Three Steps to Build Out Your Real Estate Tech Stack

Three Steps to Build Out Your Real Estate Tech Stack

Three Steps to Build Out Your Real Estate Tech Stack | DeviceDaily.com

 

Real estate laws and customs date back centuries in some cases. It’s no surprise that a field so rich in tradition is resistant to change. However, the systems surrounding real estate — the software in particular — have needed upgrades for many years. A sound real estate tech stack acts as a way for organizations to quickly gain insights into risks and opportunities associated with their lease portfolios.

A Square Peg in a Round Hole: Real Estate Has Historically Lacked Resources

Real estate has been slow to gain the resources that other departments use to execute their jobs. Sales departments use CRM software, marketing teams have services to manage across platforms, and finance teams have accounting and payroll solutions. Yet, real estate has been much slower to adopt similar solutions.

Often, real estate teams have used tools better designed for other teams or siloed resources, such as Microsoft Excel and email. Real estate, as the second largest expense after payroll for businesses, demands more attention.

Moreover, besides managing one of a company’s major expenses, a real estate tech stack can serve as a vital source of knowledge and a foundation for operational success.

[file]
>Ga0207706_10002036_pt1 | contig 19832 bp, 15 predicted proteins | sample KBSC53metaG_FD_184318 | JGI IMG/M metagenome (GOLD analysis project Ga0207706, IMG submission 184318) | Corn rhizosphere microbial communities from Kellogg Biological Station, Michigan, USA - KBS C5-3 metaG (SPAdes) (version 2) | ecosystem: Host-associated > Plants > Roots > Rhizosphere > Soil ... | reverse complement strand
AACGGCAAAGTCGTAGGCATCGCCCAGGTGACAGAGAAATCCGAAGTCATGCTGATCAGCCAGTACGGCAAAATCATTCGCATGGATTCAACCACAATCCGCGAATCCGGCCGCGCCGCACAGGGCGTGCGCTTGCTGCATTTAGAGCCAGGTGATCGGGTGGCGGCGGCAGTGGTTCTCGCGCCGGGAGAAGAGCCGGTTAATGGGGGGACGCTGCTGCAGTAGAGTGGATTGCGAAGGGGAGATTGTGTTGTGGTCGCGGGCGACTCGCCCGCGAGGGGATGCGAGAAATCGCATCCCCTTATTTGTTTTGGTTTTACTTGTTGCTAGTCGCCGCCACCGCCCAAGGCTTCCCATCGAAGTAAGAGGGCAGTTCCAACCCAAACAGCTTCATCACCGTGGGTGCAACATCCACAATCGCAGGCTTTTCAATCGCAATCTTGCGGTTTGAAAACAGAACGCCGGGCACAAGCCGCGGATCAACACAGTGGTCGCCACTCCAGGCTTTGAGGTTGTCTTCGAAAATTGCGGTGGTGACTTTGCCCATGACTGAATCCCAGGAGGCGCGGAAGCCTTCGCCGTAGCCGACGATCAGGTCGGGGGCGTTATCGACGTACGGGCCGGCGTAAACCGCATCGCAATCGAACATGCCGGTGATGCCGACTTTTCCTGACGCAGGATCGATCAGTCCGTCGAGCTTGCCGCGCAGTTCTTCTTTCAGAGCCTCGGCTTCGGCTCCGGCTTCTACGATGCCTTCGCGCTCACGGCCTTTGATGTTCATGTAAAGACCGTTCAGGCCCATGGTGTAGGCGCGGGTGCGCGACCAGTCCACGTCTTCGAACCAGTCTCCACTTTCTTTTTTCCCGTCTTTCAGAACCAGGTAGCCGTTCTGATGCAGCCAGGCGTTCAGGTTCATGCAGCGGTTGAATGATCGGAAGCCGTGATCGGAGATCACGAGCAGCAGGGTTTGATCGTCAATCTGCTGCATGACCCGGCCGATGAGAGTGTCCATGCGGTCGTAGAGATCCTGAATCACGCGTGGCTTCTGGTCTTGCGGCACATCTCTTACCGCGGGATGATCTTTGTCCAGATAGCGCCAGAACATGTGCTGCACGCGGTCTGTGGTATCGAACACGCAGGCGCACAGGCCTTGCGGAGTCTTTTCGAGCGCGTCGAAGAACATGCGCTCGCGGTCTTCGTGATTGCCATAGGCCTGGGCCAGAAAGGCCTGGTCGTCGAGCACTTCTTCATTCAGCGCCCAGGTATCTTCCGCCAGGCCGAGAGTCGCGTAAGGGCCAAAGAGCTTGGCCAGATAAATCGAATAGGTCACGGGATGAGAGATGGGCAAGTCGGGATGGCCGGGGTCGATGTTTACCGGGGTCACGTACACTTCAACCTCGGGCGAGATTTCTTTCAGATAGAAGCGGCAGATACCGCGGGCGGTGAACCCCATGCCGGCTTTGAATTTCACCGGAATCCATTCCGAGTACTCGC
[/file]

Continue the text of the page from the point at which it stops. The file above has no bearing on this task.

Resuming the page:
Real Estate Software Modernization Promotes Overall Success

As businesses scale, leaders must look for every possible avenue to promote growth and reduce costs. Among real estate technology trends, lease management software is perhaps the most effective tool for meeting those needs.

Businesses can look to their software to help solidify their business plans and make educated decisions about their growth. If a company has a thriving location in one market, the team can ask specific questions about the location that might predict success elsewhere.

For example, is the thriving location next to a specific anchor tenant that promotes growth? Are traffic patterns, utility costs, or taxes particularly favorable in the area? Many of the same ideas can be applied to organizational risk.

Business leaders can look to their lease management software to help insulate their companies from risk.

One important feature of lease management software is that it creates a single source of truth for the company and reliably preserves that information. For instance, an option to extend or an option to expand a lease might be buried in a reminder checklist or on an email calendaring system.